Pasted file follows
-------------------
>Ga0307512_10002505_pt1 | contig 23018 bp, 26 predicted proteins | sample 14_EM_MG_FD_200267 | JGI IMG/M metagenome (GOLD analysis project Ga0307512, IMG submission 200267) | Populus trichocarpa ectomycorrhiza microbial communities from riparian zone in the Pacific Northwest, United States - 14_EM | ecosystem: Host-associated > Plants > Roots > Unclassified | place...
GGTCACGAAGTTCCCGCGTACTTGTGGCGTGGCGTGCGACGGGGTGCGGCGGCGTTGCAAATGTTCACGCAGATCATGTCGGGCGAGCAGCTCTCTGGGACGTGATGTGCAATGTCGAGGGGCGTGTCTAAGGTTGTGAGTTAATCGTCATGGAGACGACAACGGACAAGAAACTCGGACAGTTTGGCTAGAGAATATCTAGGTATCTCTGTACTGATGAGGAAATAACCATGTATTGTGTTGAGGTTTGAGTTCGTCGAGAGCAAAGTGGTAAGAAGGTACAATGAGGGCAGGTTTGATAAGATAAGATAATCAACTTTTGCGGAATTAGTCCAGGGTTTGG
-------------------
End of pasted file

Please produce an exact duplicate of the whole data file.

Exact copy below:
>Ga0307512_10002505_pt1 | contig 23018 bp, 26 predicted proteins | sample 14_EM_MG_FD_200267 | JGI IMG/M metagenome (GOLD analysis project Ga0307512, IMG submission 200267) | Populus trichocarpa ectomycorrhiza microbial communities from riparian zone in the Pacific Northwest, United States - 14_EM | ecosystem: Host-associated > Plants > Roots > Unclassified | place...
GGTCACGAAGTTCCCGCGTACTTGTGGCGTGGCGTGCGACGGGGTGCGGCGGCGTTGCAAATGTTCACGCAGATCATGTCGGGCGAGCAGCTCTCTGGGACGTGATGTGCAATGTCGAGGGGCGTGTCTAAGGTTGTGAGTTAATCGTCATGGAGACGACAACGGACAAGAAACTCGGACAGTTTGGCTAGAGAATATCTAGGTATCTCTGTACTGATGAGGAAATAACCATGTATTGTGTTGAGGTTTGAGTTCGTCGAGAGCAAAGTGGTAAGAAGGTACAATGAGGGCAGGTTTGATAAGATAAGATAATCAACTTTTGCGGAATTAGTCCAGGGTTTGG